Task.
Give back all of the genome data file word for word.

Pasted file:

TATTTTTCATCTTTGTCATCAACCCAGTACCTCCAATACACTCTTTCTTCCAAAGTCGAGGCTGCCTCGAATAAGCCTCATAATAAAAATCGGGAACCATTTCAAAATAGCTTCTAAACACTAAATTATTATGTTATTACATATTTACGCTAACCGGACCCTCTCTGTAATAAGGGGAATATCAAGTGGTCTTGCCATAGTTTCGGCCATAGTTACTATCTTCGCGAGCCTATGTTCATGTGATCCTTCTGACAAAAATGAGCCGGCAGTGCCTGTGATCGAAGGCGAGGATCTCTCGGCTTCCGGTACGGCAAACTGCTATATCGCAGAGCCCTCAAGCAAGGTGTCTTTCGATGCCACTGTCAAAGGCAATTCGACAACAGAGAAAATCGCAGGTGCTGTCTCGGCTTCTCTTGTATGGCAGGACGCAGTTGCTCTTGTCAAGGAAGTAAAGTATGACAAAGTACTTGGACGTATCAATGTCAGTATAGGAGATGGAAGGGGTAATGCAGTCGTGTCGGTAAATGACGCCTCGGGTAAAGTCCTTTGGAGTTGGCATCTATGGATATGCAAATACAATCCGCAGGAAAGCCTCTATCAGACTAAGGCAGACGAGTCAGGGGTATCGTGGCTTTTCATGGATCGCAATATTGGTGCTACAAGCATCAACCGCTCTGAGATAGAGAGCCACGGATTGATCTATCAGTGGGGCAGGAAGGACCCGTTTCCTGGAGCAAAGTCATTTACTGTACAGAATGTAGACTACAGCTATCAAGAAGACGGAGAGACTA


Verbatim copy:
TATTTTTCATCTTTGTCATCAACCCAGTACCTCCAATACACTCTTTCTTCCAAAGTCGAGGCTGCCTCGAATAAGCCTCATAATAAAAATCGGGAACCATTTCAAAATAGCTTCTAAACACTAAATTATTATGTTATTACATATTTACGCTAACCGGACCCTCTCTGTAATAAGGGGAATATCAAGTGGTCTTGCCATAGTTTCGGCCATAGTTACTATCTTCGCGAGCCTATGTTCATGTGATCCTTCTGACAAAAATGAGCCGGCAGTGCCTGTGATCGAAGGCGAGGATCTCTCGGCTTCCGGTACGGCAAACTGCTATATCGCAGAGCCCTCAAGCAAGGTGTCTTTCGATGCCACTGTCAAAGGCAATTCGACAACAGAGAAAATCGCAGGTGCTGTCTCGGCTTCTCTTGTATGGCAGGACGCAGTTGCTCTTGTCAAGGAAGTAAAGTATGACAAAGTACTTGGACGTATCAATGTCAGTATAGGAGATGGAAGGGGTAATGCAGTCGTGTCGGTAAATGACGCCTCGGGTAAAGTCCTTTGGAGTTGGCATCTATGGATATGCAAATACAATCCGCAGGAAAGCCTCTATCAGACTAAGGCAGACGAGTCAGGGGTATCGTGGCTTTTCATGGATCGCAATATTGGTGCTACAAGCATCAACCGCTCTGAGATAGAGAGCCACGGATTGATCTATCAGTGGGGCAGGAAGGACCCGTTTCCTGGAGCAAAGTCATTTACTGTACAGAATGTAGACTACAGCTATCAAGAAGACGGAGAGACTA